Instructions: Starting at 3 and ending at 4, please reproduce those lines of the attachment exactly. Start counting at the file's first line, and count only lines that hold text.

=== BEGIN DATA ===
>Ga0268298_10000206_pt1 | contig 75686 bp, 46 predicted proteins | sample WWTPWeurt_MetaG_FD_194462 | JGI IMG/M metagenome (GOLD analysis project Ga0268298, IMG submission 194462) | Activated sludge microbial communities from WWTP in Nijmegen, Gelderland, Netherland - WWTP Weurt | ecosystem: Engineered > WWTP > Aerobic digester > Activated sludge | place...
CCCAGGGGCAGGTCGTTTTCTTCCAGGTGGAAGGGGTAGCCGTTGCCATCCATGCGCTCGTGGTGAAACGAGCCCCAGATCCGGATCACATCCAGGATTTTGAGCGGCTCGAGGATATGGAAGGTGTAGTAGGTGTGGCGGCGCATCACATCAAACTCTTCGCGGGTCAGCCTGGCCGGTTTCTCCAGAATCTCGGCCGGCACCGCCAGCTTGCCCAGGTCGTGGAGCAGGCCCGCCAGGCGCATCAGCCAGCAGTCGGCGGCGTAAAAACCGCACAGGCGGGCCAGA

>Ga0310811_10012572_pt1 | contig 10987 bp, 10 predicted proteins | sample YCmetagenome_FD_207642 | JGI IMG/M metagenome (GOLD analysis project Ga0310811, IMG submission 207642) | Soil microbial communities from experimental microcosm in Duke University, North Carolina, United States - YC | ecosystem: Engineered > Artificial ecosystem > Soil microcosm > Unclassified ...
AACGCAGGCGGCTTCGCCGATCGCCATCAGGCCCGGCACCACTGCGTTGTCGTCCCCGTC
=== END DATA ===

>Ga0310811_10012572_pt1 | contig 10987 bp, 10 predicted proteins | sample YCmetagenome_FD_207642 | JGI IMG/M metagenome (GOLD analysis project Ga0310811, IMG submission 207642) | Soil microbial communities from experimental microcosm in Duke University, North Carolina, United States - YC | ecosystem: Engineered > Artificial ecosystem > Soil microcosm > Unclassified ...
AACGCAGGCGGCTTCGCCGATCGCCATCAGGCCCGGCACCACTGCGTTGTCGTCCCCGTC